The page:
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As the global startup ecosystems continue to develop, an increasing number of entrepreneurs are trying to build the next unicorn company. Consequentially, the demand for business expertise has grown such that investors are no longer sought for just funding, but mentorship as well.

Accelerators play an important role in this ecosystem. Accelerators have come up with systematic programmes to provide mentorship for qualified startups over an intense fixed time period, educating founders with the knowledge to advance their company to its next life stage. This reduces the time spent by founders to develop their minimum viable product (MVP), go-to-market (GTM) strategy and to scale, saving months to even years of fixed costs.

With poor cash flow being one of the top reasons for startup failures, accelerators guide founders to achieve these milestones to increase chances of securing further funding as the business aims to grow. The increase in investment generally spills over to non-accelerated startups as investors will usually pay more attention to such developing spaces.

As accelerators are service providers, the importance of goal alignment cannot be over-emphasised. Choosing the right accelerator is imperative in making the company a success beyond the programme and the terms of payment can make or break a business. Identifying the revenue stream of an accelerator is the first step to understand its goals. Accelerators may also use multiple business models to increase its revenue.

Accelerator Business Models

1. Acquisition / IPO

Similar to most support players in the startup ecosystem, many accelerators seek compensation from startups through equity. An equity stake for accelerators also aligns their interests to do their best in supporting their startups to do well.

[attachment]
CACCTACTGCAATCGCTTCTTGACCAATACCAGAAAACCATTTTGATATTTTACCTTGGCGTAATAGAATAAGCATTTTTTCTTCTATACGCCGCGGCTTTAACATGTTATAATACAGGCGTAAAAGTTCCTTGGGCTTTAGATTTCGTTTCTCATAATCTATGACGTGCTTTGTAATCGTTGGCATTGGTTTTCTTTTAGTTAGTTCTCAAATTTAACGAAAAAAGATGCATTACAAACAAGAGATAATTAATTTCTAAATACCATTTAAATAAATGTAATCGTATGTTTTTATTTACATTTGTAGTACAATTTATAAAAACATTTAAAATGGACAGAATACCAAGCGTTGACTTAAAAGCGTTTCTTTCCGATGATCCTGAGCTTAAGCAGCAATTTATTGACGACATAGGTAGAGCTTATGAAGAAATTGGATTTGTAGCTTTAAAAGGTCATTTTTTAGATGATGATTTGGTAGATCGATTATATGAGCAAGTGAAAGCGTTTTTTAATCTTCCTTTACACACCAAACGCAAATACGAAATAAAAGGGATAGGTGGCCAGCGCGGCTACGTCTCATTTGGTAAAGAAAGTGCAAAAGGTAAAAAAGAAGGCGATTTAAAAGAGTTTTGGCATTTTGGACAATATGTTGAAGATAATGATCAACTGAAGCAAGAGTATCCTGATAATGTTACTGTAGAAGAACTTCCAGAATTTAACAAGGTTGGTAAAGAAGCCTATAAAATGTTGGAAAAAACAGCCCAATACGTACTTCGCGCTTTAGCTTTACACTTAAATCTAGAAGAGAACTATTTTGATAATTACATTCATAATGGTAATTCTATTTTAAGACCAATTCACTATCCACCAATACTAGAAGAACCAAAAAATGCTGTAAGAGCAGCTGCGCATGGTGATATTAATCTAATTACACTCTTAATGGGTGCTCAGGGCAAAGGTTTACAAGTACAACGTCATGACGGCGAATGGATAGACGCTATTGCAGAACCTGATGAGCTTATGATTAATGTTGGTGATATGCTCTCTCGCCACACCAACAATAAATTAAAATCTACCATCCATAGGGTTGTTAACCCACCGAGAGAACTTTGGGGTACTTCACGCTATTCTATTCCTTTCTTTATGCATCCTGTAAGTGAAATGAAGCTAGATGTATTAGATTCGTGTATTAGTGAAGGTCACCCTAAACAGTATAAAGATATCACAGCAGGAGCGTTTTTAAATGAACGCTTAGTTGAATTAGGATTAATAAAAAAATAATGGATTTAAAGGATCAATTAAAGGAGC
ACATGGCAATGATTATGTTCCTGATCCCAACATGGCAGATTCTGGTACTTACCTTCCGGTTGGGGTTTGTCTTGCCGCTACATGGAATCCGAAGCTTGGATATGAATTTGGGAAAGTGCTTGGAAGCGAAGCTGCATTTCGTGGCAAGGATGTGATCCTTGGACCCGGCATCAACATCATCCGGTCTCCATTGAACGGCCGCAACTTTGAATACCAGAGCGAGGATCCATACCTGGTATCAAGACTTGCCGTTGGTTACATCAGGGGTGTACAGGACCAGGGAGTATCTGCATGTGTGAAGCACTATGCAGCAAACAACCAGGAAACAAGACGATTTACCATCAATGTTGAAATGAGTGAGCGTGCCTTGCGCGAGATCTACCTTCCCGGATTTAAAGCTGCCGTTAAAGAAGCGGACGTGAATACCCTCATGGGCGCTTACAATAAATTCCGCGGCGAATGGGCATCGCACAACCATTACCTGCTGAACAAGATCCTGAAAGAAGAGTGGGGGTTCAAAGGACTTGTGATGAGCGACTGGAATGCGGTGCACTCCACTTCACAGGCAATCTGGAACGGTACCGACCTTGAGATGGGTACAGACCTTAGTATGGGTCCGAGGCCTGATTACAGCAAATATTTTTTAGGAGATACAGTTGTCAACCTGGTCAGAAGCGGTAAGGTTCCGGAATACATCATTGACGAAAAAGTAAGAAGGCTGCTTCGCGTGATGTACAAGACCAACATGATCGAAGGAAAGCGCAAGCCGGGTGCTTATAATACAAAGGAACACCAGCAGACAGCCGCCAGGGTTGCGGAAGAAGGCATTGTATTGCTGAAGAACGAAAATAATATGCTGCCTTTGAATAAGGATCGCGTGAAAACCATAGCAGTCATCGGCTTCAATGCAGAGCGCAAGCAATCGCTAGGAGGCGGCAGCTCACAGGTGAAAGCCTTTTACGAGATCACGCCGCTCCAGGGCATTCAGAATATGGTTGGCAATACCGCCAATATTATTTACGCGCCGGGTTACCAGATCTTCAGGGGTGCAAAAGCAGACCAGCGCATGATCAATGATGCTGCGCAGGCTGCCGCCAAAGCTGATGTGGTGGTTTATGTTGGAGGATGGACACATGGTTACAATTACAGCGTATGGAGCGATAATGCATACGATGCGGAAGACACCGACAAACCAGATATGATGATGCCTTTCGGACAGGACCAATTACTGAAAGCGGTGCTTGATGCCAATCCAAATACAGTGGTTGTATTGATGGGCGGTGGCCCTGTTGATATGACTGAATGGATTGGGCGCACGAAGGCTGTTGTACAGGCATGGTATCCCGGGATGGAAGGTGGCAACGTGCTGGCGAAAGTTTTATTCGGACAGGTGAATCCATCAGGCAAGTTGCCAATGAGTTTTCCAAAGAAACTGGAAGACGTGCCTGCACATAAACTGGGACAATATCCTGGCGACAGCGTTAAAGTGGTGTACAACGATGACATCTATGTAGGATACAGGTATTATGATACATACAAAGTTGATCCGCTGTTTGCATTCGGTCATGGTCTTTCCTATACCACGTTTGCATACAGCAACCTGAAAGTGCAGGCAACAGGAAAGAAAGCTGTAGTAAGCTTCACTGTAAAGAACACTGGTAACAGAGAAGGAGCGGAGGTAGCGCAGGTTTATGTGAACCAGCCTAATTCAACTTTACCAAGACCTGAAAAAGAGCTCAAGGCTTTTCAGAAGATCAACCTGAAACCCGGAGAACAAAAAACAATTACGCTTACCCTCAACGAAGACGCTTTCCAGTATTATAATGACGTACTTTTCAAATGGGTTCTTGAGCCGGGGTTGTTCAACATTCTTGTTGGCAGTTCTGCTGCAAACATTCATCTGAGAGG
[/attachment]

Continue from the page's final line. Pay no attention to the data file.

Finally, when a startup builds a good track record or proves itself to have a major competitive advantage, it could either go through an initial public offering (IPO) or be acquired by another company. This would provide the accelerators with an exit for their investment, usually multiple times the costs they spent on the startup.

As most founders need cash at the early stages, equity may seem like a cheaper option. But equity is extremely valuable in later stages of the business, especially for successful companies, not just as a reward to the entrepreneur but to raise more cash. Having such shareholders may also increase the pressure to go for an IPO even when the time is not right.

2. Corporate Sponsorship

Some accelerators form partnerships with corporations that seek to be at the forefront of innovation in their industry. These corporations will pay an agreed amount to the accelerator while the accelerator aims to find suitable startups for the corporation to acquire. While these accelerators appear to be more specialised in the industry, startups may be limited to meeting corporate criteria rather than addressing the market needs due to the strong influence from the sponsors. This is something that founders must be wary of if they are considering such an accelerator.

3. Real Estate